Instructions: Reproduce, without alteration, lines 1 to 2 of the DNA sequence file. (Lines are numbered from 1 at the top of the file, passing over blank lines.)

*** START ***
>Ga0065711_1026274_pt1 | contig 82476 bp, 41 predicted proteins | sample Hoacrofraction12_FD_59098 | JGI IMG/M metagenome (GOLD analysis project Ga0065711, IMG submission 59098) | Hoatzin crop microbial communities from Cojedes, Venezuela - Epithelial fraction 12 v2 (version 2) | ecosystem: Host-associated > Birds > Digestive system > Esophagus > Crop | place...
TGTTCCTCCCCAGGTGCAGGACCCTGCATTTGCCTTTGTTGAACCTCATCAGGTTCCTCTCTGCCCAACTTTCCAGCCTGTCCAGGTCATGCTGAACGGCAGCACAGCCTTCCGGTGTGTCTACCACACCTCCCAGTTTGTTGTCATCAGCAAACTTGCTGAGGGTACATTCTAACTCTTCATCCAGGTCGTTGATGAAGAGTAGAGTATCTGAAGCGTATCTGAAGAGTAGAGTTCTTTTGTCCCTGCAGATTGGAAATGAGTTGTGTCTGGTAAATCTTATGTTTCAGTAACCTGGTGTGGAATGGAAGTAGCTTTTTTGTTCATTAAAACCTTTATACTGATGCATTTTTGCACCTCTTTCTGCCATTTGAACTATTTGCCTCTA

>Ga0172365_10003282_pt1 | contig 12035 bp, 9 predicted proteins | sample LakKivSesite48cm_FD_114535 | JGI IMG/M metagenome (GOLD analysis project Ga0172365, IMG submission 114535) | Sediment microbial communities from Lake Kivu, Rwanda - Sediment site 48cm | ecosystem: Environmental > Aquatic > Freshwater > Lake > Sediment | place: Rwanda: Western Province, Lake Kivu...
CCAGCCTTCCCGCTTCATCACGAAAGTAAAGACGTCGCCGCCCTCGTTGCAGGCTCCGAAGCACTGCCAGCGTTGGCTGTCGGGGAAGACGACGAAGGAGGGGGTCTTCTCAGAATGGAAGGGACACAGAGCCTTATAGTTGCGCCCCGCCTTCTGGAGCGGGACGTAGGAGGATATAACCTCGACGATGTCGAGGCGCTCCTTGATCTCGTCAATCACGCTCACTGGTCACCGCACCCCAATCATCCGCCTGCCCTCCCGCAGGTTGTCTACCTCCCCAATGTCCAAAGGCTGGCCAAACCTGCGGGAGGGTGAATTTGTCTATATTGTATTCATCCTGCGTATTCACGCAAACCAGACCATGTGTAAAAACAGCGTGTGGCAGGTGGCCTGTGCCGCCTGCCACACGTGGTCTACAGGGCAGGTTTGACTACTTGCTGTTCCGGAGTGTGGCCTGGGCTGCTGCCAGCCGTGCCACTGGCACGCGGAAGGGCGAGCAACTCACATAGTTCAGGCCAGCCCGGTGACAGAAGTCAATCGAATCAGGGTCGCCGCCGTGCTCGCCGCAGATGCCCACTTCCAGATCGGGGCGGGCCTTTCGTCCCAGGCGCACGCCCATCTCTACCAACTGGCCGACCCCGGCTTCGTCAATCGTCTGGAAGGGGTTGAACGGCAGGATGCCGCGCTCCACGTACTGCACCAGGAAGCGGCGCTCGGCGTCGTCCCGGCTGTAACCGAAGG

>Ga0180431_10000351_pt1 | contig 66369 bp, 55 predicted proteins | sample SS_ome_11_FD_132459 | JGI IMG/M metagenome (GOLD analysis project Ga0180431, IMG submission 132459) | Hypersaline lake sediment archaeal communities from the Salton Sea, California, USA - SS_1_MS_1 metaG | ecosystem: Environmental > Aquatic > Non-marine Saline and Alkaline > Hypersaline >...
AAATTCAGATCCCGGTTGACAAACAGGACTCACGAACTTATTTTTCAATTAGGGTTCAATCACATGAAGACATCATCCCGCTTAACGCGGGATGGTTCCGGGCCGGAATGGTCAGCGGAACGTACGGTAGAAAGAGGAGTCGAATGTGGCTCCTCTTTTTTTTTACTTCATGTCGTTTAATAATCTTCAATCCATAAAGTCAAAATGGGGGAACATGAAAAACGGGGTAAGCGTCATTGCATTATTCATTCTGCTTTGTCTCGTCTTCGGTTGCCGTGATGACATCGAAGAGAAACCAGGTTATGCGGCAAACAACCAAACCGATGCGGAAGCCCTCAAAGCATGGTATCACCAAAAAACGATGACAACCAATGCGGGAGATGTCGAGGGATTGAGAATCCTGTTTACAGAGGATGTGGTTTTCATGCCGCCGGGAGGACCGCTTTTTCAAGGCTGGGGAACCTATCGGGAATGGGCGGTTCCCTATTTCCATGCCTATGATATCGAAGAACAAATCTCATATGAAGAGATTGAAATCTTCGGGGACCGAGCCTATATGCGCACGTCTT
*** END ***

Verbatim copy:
>Ga0065711_1026274_pt1 | contig 82476 bp, 41 predicted proteins | sample Hoacrofraction12_FD_59098 | JGI IMG/M metagenome (GOLD analysis project Ga0065711, IMG submission 59098) | Hoatzin crop microbial communities from Cojedes, Venezuela - Epithelial fraction 12 v2 (version 2) | ecosystem: Host-associated > Birds > Digestive system > Esophagus > Crop | place...
TGTTCCTCCCCAGGTGCAGGACCCTGCATTTGCCTTTGTTGAACCTCATCAGGTTCCTCTCTGCCCAACTTTCCAGCCTGTCCAGGTCATGCTGAACGGCAGCACAGCCTTCCGGTGTGTCTACCACACCTCCCAGTTTGTTGTCATCAGCAAACTTGCTGAGGGTACATTCTAACTCTTCATCCAGGTCGTTGATGAAGAGTAGAGTATCTGAAGCGTATCTGAAGAGTAGAGTTCTTTTGTCCCTGCAGATTGGAAATGAGTTGTGTCTGGTAAATCTTATGTTTCAGTAACCTGGTGTGGAATGGAAGTAGCTTTTTTGTTCATTAAAACCTTTATACTGATGCATTTTTGCACCTCTTTCTGCCATTTGAACTATTTGCCTCTA